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Bill introduced to help put buyers into homes

Proposal would fill lending gap and help fix homes in dire need of repair, supporters say

Posted: May 10, 2013 6:21 p.m.
Updated: May 10, 2013 6:21 p.m.

Congressman Howard “Buck” McKeon, R-Santa Clarita, announced new legislation Friday intended to help investors secure loans to fix up derelict homes and put them on the market.

The bill is intended to help revitalize communities, particularly those hardest hit in the foreclosure crisis, McKeon and the bill supporters said.

If passed, McKeon’s Communities Achieving Sustainability Act will allow people to buy homes using 203k Housing and Urban Development loans, repair them, and sell them to buyers who will occupy them.

At a news conference Friday at the Santa Clarita Valley division of the Southland Regional Association of Realtors in Canyon Country, McKeon briefly discussed the bill and was followed by several Realtors and realty organizations who endorsed it.

Currently, many investors have cash to buy homes outright, but they rent them out, reducing the number of homes available for sale.

If passed, the act is expected to especially help those neighborhoods affected by blight where a large number of homes stand vacant and neglected, supporters said.

The goal is to fix and sell vacant homes, getting them into the hands of families to buy and live in.

The bill would help non-traditional investors, said Bob Khalsa, president of the local association of Realtors. The 203k loans fill a gap between FHA loans, which require very little down but won’t qualify on homes in serious disrepair, and conventional loans, for which large down payments are required, he said.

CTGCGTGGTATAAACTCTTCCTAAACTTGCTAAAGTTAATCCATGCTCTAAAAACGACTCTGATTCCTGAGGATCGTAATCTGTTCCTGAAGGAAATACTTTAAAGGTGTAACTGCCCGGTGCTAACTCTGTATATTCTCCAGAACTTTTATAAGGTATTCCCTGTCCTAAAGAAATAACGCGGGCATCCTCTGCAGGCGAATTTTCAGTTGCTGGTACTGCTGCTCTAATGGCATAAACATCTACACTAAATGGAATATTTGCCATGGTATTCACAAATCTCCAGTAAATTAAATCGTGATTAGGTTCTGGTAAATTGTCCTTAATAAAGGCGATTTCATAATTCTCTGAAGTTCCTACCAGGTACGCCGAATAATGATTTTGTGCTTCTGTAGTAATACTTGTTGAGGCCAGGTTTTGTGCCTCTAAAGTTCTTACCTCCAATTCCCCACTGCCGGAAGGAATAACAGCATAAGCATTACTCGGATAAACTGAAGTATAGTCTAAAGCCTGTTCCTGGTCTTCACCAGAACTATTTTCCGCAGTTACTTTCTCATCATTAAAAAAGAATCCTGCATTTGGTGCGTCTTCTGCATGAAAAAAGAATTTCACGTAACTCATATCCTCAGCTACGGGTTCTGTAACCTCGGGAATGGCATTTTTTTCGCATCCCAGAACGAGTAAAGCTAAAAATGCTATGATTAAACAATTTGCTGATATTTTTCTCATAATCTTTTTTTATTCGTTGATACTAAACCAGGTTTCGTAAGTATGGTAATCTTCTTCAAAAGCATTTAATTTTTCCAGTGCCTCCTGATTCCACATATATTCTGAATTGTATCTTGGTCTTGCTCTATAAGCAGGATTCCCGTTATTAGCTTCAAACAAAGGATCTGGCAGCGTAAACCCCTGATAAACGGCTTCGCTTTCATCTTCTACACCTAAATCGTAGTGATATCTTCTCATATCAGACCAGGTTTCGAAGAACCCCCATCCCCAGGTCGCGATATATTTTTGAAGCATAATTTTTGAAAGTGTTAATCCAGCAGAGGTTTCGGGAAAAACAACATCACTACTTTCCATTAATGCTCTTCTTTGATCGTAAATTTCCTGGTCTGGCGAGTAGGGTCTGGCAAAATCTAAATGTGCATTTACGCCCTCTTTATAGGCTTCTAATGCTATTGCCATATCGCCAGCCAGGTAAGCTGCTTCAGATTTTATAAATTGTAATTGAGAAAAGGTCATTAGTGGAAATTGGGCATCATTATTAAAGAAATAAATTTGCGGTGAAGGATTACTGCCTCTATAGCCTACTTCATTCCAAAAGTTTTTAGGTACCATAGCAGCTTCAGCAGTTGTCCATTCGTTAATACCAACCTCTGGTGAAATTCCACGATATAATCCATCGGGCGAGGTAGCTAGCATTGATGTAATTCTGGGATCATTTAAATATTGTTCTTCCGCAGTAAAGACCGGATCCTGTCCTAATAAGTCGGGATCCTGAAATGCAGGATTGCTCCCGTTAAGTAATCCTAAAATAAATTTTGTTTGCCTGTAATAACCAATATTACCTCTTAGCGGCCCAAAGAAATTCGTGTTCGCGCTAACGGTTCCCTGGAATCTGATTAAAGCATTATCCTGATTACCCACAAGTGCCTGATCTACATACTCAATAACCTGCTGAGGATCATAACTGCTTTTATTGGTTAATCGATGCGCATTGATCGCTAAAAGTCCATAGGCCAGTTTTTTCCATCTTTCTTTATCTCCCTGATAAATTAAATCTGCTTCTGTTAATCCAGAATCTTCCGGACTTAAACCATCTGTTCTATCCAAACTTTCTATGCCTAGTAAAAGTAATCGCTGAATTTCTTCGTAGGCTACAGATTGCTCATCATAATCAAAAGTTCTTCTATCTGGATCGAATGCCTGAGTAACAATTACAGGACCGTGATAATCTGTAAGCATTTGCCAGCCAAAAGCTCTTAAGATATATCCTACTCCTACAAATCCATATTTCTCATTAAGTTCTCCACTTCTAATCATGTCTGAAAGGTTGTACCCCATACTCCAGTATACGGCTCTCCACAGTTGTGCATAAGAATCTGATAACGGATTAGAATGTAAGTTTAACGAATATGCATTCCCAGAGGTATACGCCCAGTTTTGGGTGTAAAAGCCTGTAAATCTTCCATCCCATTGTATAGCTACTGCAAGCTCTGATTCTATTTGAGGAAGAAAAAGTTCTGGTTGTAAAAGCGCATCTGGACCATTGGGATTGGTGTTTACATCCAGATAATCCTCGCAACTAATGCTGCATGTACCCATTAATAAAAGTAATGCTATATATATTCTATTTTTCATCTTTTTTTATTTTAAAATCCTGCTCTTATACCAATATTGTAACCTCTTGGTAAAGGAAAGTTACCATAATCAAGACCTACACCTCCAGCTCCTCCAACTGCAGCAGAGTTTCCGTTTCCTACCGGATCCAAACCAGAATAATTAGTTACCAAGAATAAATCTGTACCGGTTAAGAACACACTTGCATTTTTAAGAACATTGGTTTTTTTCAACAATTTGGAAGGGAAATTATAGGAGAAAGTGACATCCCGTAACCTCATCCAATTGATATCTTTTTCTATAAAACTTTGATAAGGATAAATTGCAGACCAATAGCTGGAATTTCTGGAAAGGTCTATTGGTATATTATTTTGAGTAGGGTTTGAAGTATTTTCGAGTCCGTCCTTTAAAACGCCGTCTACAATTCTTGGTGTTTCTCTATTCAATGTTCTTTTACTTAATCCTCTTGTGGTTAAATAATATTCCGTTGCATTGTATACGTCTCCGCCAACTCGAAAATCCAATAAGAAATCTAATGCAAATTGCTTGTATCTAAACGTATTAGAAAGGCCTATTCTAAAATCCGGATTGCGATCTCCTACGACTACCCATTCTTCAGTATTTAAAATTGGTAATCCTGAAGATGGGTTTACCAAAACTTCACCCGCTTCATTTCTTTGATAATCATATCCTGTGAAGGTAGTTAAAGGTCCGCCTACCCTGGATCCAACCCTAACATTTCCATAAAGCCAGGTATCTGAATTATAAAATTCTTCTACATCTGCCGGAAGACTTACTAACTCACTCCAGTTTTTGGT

The bill creates home ownership opportunities, said Fred Kreger, president of the California Association of Mortgage professionals.

“In the Antelope Valley, outlying areas could really use this bill,” said Dave Slover of the Greater Antelope Valley Association of Realtors.

Due to low inventory, a lot of first-time buyers can’t get a home, Slover said. The Santa Clarita Valley does not suffer from blighted neighborhoods full of rundown homes, Realtors said, but there are individual homes in need of major repairs before they can be put on the market.

Under the plan, borrowers may buy up to four dwellings per year, and must plan to live in the homes they are repairing.

If the bill passes, McKeon believes it can help build on the recovering economy by creating a more vibrant housing market.



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